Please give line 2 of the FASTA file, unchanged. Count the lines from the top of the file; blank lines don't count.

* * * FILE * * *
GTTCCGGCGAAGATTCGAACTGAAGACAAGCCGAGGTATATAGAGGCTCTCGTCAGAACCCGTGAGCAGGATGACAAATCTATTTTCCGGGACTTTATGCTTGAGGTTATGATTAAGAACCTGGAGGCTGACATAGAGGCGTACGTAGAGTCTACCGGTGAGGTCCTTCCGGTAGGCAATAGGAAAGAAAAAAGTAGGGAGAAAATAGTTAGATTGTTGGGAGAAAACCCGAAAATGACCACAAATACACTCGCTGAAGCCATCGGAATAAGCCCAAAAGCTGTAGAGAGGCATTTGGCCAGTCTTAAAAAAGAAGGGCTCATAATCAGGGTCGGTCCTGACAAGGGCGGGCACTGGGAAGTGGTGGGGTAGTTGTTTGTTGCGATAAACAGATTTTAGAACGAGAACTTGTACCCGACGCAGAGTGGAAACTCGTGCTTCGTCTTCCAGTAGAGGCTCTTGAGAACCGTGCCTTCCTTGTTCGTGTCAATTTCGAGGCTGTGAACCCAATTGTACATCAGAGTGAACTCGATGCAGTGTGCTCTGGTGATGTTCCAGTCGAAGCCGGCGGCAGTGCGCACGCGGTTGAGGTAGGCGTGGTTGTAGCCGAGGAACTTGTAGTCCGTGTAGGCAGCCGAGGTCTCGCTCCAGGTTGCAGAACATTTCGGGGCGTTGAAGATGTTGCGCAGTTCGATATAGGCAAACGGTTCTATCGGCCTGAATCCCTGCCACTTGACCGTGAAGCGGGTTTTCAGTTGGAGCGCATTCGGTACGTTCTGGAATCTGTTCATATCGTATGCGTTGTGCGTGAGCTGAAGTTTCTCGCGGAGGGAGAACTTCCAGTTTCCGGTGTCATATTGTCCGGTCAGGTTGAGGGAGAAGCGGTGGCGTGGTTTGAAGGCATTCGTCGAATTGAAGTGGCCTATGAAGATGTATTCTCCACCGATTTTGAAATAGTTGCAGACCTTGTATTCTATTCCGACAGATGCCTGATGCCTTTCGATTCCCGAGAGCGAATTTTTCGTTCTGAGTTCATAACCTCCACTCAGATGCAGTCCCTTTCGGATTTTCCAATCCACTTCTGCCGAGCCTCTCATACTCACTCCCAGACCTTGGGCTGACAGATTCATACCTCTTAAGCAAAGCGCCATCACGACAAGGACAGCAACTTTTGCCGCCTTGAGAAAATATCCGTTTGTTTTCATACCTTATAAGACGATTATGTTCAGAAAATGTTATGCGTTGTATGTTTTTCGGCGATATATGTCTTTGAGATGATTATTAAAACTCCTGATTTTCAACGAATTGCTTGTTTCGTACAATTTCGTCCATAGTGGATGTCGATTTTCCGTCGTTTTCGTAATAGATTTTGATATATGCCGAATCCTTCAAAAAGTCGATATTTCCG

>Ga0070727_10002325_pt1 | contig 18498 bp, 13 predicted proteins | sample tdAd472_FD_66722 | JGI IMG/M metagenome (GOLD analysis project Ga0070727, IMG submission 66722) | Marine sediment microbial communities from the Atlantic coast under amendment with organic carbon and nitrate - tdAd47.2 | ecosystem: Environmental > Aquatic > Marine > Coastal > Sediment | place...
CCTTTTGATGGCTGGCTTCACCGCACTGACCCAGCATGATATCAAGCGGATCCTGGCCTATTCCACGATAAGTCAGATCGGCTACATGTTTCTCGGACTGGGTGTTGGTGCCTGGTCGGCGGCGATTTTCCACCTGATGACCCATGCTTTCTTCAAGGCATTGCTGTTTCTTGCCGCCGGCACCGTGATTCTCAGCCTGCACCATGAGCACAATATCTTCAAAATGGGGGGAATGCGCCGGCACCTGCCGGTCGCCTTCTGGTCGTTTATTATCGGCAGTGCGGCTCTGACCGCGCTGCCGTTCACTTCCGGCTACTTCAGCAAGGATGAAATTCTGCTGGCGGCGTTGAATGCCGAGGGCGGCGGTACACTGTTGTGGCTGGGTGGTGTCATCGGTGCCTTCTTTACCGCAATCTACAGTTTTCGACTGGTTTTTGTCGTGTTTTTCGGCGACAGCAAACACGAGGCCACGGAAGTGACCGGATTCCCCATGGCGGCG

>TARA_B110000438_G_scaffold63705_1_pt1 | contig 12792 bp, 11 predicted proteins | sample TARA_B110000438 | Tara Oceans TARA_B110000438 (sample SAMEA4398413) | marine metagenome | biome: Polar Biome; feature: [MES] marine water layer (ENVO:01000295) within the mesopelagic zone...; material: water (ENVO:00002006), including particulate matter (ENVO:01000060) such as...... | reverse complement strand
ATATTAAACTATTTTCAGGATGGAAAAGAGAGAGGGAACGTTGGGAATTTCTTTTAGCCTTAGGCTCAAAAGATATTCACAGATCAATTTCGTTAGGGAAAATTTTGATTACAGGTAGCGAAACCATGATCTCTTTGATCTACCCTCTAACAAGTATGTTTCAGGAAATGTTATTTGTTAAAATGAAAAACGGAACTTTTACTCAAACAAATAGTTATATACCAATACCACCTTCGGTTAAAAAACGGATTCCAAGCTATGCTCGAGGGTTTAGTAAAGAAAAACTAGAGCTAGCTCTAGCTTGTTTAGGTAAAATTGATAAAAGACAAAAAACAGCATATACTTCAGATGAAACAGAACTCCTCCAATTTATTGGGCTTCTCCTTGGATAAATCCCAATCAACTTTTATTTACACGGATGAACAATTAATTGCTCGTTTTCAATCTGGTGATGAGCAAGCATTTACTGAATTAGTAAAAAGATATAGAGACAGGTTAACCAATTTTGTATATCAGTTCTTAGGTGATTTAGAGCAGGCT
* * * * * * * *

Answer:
>Ga0070727_10002325_pt1 | contig 18498 bp, 13 predicted proteins | sample tdAd472_FD_66722 | JGI IMG/M metagenome (GOLD analysis project Ga0070727, IMG submission 66722) | Marine sediment microbial communities from the Atlantic coast under amendment with organic carbon and nitrate - tdAd47.2 | ecosystem: Environmental > Aquatic > Marine > Coastal > Sediment | place...